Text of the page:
with which every row should be filled by the same number.

OK, now we need to actually force it to calculate this thing for every row. And this is why Index or Buffer are commonly used:

i) By indexing after the random number generation, the PQe actually has to go through every row, look at its values, save their position and values and then go on.

ii) By buffering, it loads the whole thing into memory, so it actually computes the random numbers once again for every row, but also keeping all that.

There's another solution not really talked about, which is for me the fastest one I know of: **Replacing.** *Table.ReplaceValues *actually reads every row and discards it, being a bit faster than indexing. These two steps should work as expected:

```
#"Added Custom" = Table.AddColumn(#"Changed Type", "Value", each null, type number),
#"Replaced Value" = Table.ReplaceValue(#"Added Custom",null,each Number.RandomBetween(0, 1000),Replacer.ReplaceValue,{"Value"})
```

Last, you can avoid all that by using *List.Random, *which is actually made to compute different random numbers. However, afterwards you'll need to zip it with your data and expand etc etc, or add an index and transform the index to the corresponding list's random value. All that taking some valueable calculation time. But take those two steps:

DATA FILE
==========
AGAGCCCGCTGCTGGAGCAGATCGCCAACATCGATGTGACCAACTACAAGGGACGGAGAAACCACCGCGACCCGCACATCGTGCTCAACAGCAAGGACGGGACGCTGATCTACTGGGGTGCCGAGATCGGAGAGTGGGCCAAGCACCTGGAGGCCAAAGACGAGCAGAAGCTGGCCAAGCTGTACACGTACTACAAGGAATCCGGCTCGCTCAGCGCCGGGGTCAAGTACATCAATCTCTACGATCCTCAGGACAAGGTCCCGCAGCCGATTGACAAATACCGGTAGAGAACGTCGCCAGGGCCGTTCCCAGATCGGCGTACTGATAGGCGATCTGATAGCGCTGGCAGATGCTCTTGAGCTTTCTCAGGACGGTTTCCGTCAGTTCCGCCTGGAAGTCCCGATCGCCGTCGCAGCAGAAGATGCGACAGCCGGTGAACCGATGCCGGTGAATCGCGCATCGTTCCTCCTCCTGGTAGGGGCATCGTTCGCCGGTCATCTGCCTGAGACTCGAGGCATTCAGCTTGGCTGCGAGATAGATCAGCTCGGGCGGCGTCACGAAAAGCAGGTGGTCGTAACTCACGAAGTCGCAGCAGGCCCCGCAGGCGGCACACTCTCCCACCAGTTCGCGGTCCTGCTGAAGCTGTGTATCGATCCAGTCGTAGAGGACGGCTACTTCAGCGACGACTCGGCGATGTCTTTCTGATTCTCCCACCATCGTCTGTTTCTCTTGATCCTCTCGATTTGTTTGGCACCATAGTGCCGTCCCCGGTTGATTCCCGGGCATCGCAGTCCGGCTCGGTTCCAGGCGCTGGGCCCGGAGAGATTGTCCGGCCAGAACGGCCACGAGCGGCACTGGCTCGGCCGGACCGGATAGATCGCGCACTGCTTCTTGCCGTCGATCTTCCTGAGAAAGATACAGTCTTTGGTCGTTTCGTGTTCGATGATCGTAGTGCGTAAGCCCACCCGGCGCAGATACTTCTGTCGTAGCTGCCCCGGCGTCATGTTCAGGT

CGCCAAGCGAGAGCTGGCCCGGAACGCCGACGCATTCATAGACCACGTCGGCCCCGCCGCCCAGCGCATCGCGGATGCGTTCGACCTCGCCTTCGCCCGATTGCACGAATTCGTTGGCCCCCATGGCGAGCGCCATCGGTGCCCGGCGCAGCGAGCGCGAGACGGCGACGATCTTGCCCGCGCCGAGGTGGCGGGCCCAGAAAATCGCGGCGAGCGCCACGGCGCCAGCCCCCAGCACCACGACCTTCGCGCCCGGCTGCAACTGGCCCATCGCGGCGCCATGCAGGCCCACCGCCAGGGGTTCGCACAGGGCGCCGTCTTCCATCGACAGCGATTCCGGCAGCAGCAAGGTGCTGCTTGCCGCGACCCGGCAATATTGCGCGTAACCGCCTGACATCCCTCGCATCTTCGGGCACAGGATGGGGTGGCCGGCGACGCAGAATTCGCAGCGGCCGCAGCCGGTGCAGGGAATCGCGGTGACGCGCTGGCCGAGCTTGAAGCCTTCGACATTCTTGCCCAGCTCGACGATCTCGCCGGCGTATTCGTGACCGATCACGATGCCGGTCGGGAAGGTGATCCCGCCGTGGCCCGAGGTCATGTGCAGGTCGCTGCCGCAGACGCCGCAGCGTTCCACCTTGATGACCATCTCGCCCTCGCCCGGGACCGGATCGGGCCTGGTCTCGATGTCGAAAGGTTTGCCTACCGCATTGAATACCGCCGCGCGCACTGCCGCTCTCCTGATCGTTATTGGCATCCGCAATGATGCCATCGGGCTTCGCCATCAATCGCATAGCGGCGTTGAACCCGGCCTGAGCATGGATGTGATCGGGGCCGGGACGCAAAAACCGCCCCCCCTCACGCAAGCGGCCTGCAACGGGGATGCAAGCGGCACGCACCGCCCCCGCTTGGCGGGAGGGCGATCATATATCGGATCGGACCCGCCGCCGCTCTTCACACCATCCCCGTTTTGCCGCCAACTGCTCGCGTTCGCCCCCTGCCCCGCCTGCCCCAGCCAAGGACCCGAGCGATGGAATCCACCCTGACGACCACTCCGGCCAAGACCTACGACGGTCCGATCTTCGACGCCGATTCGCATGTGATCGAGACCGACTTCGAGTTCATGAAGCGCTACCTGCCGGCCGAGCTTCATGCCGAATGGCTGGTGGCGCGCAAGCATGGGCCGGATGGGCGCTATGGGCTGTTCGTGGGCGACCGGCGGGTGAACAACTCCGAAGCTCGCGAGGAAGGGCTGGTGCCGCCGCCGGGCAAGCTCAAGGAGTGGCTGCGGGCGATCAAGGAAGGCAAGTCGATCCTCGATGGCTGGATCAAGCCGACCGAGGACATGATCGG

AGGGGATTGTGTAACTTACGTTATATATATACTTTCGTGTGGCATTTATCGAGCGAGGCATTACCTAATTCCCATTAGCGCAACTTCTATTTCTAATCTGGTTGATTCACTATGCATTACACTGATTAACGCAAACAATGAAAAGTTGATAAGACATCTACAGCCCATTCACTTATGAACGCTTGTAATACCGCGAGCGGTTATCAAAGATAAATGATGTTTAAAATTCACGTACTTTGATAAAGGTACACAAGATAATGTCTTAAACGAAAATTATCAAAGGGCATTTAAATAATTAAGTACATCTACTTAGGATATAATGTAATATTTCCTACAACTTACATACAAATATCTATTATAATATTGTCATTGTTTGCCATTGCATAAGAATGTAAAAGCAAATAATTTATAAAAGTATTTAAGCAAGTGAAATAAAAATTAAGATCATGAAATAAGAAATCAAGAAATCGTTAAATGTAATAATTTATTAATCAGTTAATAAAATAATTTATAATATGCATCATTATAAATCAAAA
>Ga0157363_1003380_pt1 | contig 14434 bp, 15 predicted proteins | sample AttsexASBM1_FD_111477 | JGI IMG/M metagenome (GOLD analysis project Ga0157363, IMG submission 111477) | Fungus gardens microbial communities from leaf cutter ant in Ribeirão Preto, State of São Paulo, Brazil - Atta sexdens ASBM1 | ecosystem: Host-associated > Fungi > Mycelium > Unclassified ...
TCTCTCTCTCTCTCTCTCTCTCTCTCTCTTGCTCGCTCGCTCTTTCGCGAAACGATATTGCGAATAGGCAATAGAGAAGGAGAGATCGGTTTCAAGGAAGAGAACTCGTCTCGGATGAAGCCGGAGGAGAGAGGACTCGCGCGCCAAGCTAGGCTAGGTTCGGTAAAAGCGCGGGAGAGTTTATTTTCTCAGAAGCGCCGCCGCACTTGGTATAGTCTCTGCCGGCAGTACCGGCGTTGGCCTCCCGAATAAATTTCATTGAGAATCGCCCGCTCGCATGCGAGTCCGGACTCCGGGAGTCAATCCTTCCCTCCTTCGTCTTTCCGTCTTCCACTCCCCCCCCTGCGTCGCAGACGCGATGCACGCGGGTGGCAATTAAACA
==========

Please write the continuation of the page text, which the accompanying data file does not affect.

```
#"Zip with List Random" = List.Zip({#"Changed Type"[CustomerId], List.Transform(List.Random(List.Count(#"Changed Type"[CustomerId])), each Value.Multiply(_, 1000))}),
#"List to Table" = Table.FromList(#"Zip with List Random", (x) => x, {"CustomerId", "Value"})
in
#"List to Table"
```

Hope it makes some sense now.

Best,

Spyros

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01-20-2021
07:36 AM

Hi @AlB

I'm glad you found this helpful. I've read a lot about how the mechanics work, but this documentation is found mostly on forums, by reading responses by people actually involved in the engine's developement (I am not one of them 🙂 ). There's a good series by Ben Gribaudo about M, and it does meddle a little bit with these topics (lazy evaluation) but not so much.

OK, now to explaining this last bit. The query preview actually computes some things and has its own buffer, which is the one helping us to see if what we're doing actually works. When we're previewing the results, they are buffered in the DataMashup so we can see and work with them, we can see how each step is computed by clicking on them etc. *(btw this is why a good optimisation when working with large data models is disabling background preview)*.